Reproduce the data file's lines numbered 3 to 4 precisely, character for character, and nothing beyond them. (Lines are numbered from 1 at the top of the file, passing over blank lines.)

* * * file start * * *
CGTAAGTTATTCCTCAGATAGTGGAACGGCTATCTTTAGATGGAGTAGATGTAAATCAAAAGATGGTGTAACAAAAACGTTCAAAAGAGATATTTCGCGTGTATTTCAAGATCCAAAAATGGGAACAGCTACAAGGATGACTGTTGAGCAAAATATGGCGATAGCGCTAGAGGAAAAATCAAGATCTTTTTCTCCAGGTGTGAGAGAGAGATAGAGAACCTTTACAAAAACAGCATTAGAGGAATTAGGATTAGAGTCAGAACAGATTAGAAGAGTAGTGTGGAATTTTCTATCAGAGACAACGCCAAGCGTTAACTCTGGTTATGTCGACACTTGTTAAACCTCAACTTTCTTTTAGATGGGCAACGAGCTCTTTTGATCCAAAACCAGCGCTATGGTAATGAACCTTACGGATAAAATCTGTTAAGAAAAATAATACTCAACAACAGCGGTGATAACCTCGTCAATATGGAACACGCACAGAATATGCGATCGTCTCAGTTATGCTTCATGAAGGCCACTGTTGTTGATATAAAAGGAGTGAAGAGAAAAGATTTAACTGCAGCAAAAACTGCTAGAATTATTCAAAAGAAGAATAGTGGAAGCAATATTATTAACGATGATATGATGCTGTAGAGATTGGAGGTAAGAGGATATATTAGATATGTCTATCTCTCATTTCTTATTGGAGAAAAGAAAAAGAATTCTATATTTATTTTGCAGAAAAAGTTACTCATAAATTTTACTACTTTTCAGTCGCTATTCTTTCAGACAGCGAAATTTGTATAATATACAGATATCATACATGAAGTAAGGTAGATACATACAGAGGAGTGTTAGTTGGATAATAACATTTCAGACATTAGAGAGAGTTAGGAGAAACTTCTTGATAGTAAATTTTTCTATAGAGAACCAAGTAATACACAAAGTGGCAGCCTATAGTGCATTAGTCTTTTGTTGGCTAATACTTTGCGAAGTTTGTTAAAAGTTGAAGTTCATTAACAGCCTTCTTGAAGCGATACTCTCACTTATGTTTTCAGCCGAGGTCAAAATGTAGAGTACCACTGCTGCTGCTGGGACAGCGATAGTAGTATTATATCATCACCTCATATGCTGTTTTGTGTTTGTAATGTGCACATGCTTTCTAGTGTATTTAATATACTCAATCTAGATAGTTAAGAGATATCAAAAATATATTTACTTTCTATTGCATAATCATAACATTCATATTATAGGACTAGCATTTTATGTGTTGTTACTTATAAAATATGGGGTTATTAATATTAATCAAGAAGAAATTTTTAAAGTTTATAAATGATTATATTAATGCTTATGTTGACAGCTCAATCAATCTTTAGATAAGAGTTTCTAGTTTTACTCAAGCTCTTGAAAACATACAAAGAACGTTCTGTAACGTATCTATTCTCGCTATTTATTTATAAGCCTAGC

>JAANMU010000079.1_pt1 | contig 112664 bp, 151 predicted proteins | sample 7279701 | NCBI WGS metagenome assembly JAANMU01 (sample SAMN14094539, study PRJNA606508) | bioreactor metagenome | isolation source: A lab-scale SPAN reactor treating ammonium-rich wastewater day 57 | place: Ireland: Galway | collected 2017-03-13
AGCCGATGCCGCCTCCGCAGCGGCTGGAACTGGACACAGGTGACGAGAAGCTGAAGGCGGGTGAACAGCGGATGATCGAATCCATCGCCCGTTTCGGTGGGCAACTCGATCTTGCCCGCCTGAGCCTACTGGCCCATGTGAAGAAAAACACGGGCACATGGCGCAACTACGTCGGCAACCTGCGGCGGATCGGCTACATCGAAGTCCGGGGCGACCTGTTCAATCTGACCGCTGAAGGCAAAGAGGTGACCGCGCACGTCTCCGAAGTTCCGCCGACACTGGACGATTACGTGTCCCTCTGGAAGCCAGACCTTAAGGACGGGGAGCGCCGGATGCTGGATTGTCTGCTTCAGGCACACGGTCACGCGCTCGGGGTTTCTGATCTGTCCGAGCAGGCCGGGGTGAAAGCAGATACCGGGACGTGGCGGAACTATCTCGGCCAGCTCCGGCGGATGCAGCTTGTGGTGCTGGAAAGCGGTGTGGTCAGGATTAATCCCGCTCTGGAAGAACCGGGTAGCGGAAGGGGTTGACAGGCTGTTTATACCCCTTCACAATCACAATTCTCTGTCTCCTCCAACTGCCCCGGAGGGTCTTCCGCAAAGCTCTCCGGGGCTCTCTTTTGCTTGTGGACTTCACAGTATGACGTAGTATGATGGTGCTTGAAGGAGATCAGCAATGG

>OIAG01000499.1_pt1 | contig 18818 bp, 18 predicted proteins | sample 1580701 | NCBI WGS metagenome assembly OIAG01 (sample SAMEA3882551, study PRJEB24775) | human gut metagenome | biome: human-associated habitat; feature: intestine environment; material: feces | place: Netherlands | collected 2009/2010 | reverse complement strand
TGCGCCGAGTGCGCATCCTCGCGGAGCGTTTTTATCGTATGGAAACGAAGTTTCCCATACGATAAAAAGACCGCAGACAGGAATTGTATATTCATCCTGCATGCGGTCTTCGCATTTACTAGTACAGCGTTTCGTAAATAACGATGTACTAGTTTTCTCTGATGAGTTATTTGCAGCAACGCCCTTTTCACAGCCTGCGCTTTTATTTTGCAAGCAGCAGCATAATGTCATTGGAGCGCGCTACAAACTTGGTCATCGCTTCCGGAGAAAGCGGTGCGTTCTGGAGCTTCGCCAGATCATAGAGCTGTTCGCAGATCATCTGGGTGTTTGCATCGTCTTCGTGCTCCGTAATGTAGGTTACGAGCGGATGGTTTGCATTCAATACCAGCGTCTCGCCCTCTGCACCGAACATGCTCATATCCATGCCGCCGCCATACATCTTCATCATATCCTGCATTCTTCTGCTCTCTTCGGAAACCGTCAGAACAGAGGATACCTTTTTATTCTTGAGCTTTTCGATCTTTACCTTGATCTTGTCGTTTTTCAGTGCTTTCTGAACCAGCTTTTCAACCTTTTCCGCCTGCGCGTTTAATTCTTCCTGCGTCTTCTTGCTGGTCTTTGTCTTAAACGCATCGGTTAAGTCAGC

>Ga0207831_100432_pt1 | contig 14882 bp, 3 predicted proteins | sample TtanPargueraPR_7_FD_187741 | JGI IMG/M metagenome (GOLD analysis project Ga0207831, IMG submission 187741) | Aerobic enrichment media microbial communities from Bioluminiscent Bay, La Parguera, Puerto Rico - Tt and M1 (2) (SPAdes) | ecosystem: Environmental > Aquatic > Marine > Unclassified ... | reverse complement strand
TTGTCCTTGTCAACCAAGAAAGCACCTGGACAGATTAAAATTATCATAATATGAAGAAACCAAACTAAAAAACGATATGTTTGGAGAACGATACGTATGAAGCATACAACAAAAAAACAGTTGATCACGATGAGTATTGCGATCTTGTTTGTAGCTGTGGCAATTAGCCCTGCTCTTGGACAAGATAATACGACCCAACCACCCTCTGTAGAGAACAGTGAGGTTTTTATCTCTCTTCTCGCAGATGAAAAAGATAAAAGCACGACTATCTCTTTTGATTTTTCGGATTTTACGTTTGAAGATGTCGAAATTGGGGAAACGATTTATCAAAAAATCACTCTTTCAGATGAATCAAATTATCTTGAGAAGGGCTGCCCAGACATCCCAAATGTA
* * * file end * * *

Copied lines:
AGCCGATGCCGCCTCCGCAGCGGCTGGAACTGGACACAGGTGACGAGAAGCTGAAGGCGGGTGAACAGCGGATGATCGAATCCATCGCCCGTTTCGGTGGGCAACTCGATCTTGCCCGCCTGAGCCTACTGGCCCATGTGAAGAAAAACACGGGCACATGGCGCAACTACGTCGGCAACCTGCGGCGGATCGGCTACATCGAAGTCCGGGGCGACCTGTTCAATCTGACCGCTGAAGGCAAAGAGGTGACCGCGCACGTCTCCGAAGTTCCGCCGACACTGGACGATTACGTGTCCCTCTGGAAGCCAGACCTTAAGGACGGGGAGCGCCGGATGCTGGATTGTCTGCTTCAGGCACACGGTCACGCGCTCGGGGTTTCTGATCTGTCCGAGCAGGCCGGGGTGAAAGCAGATACCGGGACGTGGCGGAACTATCTCGGCCAGCTCCGGCGGATGCAGCTTGTGGTGCTGGAAAGCGGTGTGGTCAGGATTAATCCCGCTCTGGAAGAACCGGGTAGCGGAAGGGGTTGACAGGCTGTTTATACCCCTTCACAATCACAATTCTCTGTCTCCTCCAACTGCCCCGGAGGGTCTTCCGCAAAGCTCTCCGGGGCTCTCTTTTGCTTGTGGACTTCACAGTATGACGTAGTATGATGGTGCTTGAAGGAGATCAGCAATGG

>OIAG01000499.1_pt1 | contig 18818 bp, 18 predicted proteins | sample 1580701 | NCBI WGS metagenome assembly OIAG01 (sample SAMEA3882551, study PRJEB24775) | human gut metagenome | biome: human-associated habitat; feature: intestine environment; material: feces | place: Netherlands | collected 2009/2010 | reverse complement strand